As is seen in FIG. 13, the connection between each support arm and the strap clamp 332 comprises an articulated joint 335 and a connection plate 337, fitted around opposite edges of the strap-clamp 332, providing a sliding connection. The strap-clamp 332 is a conventional strap-clamp device, comprising a semi-circular strap 336 onto which the connection plates 337 for each support arm 330 are secured. Opposite ends of the strap 336 are joined by a lever-action or cam-action clamp or latch element 340 to define a circular or ring-type clamp. The clamp or latch element 340 is releasable, permitting the inner diameter of the semi-circular strap 336 to be adjusted in size, facilitating fitting of the strap-clamp 332 over any concentrically arranged components of a wheel hub assembly 28. As the inner diameter of the semi-circular strap 336 is adjusted inward or outward, the sliding connections between the supporting arms 330 and the semi-circular strap 336 permit the supporting arms 330 to remain equidistantly positioned about the inner diameter, maintaining the sensor mount apart from, and coaxial with, the strap clamp 332.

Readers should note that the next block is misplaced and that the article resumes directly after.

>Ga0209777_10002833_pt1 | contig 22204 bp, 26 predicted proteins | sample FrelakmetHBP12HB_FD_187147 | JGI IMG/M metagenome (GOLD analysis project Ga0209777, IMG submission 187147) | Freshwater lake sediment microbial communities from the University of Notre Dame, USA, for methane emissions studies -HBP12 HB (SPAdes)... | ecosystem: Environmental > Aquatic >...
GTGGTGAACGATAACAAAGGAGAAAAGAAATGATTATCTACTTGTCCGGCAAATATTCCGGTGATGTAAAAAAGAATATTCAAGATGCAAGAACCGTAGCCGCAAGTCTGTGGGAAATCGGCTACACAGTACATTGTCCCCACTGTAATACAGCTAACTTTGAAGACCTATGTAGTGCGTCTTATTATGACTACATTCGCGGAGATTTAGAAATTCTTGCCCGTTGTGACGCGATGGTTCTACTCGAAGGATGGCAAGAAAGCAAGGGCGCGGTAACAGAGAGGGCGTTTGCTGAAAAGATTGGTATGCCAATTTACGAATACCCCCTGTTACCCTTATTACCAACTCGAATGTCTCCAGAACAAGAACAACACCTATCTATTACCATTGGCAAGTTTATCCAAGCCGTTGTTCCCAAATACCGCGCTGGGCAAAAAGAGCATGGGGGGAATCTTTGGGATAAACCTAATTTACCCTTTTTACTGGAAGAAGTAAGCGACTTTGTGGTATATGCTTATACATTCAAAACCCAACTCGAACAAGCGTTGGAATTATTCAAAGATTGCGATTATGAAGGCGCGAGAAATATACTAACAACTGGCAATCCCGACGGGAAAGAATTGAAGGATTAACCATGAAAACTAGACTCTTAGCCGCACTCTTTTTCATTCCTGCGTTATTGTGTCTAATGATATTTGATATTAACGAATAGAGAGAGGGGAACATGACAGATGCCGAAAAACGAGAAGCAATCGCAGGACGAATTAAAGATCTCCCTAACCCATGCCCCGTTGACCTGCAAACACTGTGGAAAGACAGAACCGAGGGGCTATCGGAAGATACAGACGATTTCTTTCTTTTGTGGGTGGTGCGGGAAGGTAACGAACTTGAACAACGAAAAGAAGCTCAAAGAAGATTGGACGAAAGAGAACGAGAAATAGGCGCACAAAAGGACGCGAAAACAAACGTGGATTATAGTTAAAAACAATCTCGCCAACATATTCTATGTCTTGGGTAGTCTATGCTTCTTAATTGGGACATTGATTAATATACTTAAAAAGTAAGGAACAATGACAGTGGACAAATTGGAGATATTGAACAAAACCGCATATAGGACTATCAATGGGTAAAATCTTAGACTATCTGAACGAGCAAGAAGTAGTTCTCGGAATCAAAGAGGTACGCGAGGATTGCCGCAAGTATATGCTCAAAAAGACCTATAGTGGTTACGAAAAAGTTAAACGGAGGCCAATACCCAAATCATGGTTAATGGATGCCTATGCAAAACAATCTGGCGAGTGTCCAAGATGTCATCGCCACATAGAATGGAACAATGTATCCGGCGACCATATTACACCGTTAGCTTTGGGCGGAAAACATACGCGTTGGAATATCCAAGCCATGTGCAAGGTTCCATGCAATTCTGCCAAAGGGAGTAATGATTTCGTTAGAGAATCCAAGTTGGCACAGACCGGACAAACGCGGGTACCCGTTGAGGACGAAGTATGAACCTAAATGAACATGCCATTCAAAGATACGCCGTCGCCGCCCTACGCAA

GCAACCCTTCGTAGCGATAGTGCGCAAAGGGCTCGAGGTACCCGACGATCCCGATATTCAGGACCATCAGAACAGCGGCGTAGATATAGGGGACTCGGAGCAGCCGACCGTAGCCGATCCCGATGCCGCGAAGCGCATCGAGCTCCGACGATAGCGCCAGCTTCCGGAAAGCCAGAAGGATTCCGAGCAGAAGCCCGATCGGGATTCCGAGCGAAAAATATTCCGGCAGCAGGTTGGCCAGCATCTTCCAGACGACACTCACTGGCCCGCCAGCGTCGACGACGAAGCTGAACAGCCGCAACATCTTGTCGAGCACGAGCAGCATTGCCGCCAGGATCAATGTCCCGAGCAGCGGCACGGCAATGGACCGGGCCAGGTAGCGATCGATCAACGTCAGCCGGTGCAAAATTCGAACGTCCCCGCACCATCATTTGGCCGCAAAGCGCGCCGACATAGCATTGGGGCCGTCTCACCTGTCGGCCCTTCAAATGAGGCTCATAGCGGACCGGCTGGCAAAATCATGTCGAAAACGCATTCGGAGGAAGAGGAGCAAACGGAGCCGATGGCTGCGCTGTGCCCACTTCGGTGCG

As seen in FIG. 13, the strap-clamp 332 is fitted around the outside diameter of a circle defined by the protruding wheel studs 342, concentric with the axis of rotation of the wheel hub assembly 28. Once placed around the wheel studs 342, the clamp or latch element 340 is tightened, drawing the opposite ends of the strap 336 together, securing the strap-clamp 332 to the wheel hub assembly by a friction fit against the surface of the wheel studs 342. Those of ordinary skill in the art will recognize that the style and design of the clamp element 340 may be varied from that depicted in FIG. 13, and that other suitable mechanisms designed to draw and hold opposite ends of the strap 336 together may be utilized within the scope of the invention. It will be further recognized that the strap-clamp 332 may be secured to any elements of the wheel hub assembly 28 which are spaced in such a manner as to provided circle concentric with the wheel axis of rotation, such as the surfaces of the brake rotor or wheel spindle.